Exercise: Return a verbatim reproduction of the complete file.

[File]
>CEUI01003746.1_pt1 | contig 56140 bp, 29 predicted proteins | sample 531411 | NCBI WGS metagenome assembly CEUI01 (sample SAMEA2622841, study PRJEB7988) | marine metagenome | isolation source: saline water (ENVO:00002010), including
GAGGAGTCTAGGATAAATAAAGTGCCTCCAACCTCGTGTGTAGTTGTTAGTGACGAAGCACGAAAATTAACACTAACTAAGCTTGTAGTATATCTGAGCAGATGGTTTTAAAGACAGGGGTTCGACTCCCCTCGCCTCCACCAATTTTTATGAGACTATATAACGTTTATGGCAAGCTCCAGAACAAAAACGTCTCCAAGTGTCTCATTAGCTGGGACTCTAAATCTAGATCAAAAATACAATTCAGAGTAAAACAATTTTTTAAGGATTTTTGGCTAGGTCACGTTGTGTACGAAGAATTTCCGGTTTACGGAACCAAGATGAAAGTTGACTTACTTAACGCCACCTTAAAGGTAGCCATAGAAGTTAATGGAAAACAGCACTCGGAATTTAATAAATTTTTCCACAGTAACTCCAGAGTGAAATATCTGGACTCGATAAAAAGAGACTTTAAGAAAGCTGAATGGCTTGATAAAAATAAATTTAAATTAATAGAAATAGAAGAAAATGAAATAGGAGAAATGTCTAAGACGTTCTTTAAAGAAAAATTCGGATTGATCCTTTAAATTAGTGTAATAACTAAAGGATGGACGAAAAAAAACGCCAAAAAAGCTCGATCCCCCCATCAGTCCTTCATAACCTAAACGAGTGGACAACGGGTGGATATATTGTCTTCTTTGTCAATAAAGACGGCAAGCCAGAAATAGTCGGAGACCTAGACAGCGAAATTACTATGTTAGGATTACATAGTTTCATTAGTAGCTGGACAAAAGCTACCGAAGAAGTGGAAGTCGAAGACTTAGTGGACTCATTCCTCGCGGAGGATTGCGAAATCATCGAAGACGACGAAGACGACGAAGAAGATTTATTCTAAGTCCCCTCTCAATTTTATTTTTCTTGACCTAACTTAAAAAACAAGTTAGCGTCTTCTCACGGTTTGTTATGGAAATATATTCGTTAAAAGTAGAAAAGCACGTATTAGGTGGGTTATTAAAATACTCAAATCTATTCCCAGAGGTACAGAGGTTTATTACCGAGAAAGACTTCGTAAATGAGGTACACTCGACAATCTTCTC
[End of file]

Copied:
>CEUI01003746.1_pt1 | contig 56140 bp, 29 predicted proteins | sample 531411 | NCBI WGS metagenome assembly CEUI01 (sample SAMEA2622841, study PRJEB7988) | marine metagenome | isolation source: saline water (ENVO:00002010), including
GAGGAGTCTAGGATAAATAAAGTGCCTCCAACCTCGTGTGTAGTTGTTAGTGACGAAGCACGAAAATTAACACTAACTAAGCTTGTAGTATATCTGAGCAGATGGTTTTAAAGACAGGGGTTCGACTCCCCTCGCCTCCACCAATTTTTATGAGACTATATAACGTTTATGGCAAGCTCCAGAACAAAAACGTCTCCAAGTGTCTCATTAGCTGGGACTCTAAATCTAGATCAAAAATACAATTCAGAGTAAAACAATTTTTTAAGGATTTTTGGCTAGGTCACGTTGTGTACGAAGAATTTCCGGTTTACGGAACCAAGATGAAAGTTGACTTACTTAACGCCACCTTAAAGGTAGCCATAGAAGTTAATGGAAAACAGCACTCGGAATTTAATAAATTTTTCCACAGTAACTCCAGAGTGAAATATCTGGACTCGATAAAAAGAGACTTTAAGAAAGCTGAATGGCTTGATAAAAATAAATTTAAATTAATAGAAATAGAAGAAAATGAAATAGGAGAAATGTCTAAGACGTTCTTTAAAGAAAAATTCGGATTGATCCTTTAAATTAGTGTAATAACTAAAGGATGGACGAAAAAAAACGCCAAAAAAGCTCGATCCCCCCATCAGTCCTTCATAACCTAAACGAGTGGACAACGGGTGGATATATTGTCTTCTTTGTCAATAAAGACGGCAAGCCAGAAATAGTCGGAGACCTAGACAGCGAAATTACTATGTTAGGATTACATAGTTTCATTAGTAGCTGGACAAAAGCTACCGAAGAAGTGGAAGTCGAAGACTTAGTGGACTCATTCCTCGCGGAGGATTGCGAAATCATCGAAGACGACGAAGACGACGAAGAAGATTTATTCTAAGTCCCCTCTCAATTTTATTTTTCTTGACCTAACTTAAAAAACAAGTTAGCGTCTTCTCACGGTTTGTTATGGAAATATATTCGTTAAAAGTAGAAAAGCACGTATTAGGTGGGTTATTAAAATACTCAAATCTATTCCCAGAGGTACAGAGGTTTATTACCGAGAAAGACTTCGTAAATGAGGTACACTCGACAATCTTCTC